While the starting rotation has question marks, Milwaukee’s roster strength could come from its bullpen, spearheaded by Josh Hader. In the 61 games Hader appeared in last season, the then-25-year-old pitched to a 2.62 ERA with a strikeout per nine innings (K/9) of 16.41. The eye-popping stat, though, comes in Milwaukee’s record in games the closer appeared in. The Brewers went 51-10 in games Hader pitched in. In a 60-game season, Hader, along with the rest of the bullpen, might be Milwaukee’s saving grace and golden ticket to a potential postseason berth. The rotation must give the relievers a lead, however. Will they be able to?
5. Pittsburgh Pirates (2019 record: 69-93)
The Pirates head into the 2020 season with a new manager in Derek Shelton and look to continue their retooling and rebuilding stretch.
The season, however, will give the Steel City a better idea of what their offense could be in the future. High-profile prospects in Oneil Cruz and Ke’Bryan Hayes (with the latter hopefully returning after he recovers from COVID-19) will look to find their spot in a lineup that includes Josh Bell, Bryan Reynolds and Kevin Newman.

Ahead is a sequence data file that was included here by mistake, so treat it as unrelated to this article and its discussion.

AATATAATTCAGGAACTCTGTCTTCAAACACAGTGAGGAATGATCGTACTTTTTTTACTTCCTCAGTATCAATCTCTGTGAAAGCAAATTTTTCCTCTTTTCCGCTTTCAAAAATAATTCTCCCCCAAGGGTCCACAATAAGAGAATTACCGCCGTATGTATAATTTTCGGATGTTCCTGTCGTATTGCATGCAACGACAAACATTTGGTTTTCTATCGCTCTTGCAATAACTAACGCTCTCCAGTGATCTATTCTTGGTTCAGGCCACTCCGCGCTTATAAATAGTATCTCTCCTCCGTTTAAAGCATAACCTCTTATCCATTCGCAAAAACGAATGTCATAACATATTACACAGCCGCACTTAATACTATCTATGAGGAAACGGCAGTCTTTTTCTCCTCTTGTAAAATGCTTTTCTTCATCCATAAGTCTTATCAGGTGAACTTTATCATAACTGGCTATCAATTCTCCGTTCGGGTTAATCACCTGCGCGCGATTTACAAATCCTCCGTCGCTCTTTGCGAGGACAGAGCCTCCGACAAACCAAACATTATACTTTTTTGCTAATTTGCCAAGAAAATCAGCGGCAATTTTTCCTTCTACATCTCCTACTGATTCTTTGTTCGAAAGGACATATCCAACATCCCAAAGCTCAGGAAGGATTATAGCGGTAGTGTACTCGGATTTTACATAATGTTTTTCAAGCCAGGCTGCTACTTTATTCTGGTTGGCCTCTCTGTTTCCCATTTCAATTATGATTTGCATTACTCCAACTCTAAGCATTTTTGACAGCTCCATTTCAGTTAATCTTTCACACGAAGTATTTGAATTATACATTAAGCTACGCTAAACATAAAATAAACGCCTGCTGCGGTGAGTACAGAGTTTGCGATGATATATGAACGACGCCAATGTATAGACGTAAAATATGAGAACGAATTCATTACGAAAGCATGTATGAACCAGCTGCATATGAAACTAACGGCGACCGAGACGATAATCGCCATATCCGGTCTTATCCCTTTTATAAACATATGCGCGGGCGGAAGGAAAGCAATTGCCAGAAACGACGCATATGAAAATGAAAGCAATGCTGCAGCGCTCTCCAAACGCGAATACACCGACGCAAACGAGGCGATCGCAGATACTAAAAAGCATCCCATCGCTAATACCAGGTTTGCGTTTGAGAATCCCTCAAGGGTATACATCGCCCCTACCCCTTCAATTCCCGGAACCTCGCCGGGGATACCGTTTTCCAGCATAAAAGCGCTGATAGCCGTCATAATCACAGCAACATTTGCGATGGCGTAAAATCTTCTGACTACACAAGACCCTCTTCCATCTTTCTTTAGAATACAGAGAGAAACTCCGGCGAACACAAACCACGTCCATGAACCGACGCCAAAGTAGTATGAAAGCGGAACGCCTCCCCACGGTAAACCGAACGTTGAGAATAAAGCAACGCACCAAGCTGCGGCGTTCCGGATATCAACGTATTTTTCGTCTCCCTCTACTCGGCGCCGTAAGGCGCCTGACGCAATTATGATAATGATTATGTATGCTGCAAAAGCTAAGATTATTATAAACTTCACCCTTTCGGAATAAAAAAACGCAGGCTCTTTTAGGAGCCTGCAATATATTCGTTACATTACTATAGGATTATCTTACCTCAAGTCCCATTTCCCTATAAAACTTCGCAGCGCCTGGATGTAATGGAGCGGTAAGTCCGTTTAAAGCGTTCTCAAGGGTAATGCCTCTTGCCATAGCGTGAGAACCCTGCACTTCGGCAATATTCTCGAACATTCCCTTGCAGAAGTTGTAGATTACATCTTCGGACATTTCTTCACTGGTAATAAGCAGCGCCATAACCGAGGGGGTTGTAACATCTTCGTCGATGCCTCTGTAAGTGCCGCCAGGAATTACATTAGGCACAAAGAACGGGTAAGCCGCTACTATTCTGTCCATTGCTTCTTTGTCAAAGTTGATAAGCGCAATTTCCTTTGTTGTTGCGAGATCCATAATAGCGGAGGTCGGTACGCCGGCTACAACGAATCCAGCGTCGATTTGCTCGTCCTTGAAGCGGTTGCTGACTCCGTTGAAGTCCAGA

The bigger experiment, though, will come from the starting rotation. With both Chris Archer and Jameson Taillon out for the season after undergoing Tommy John surgery, where will the productive starter innings come from after Joe Musgrove and Trevor Williams? These will be the questions Pittsburgh must answer this season.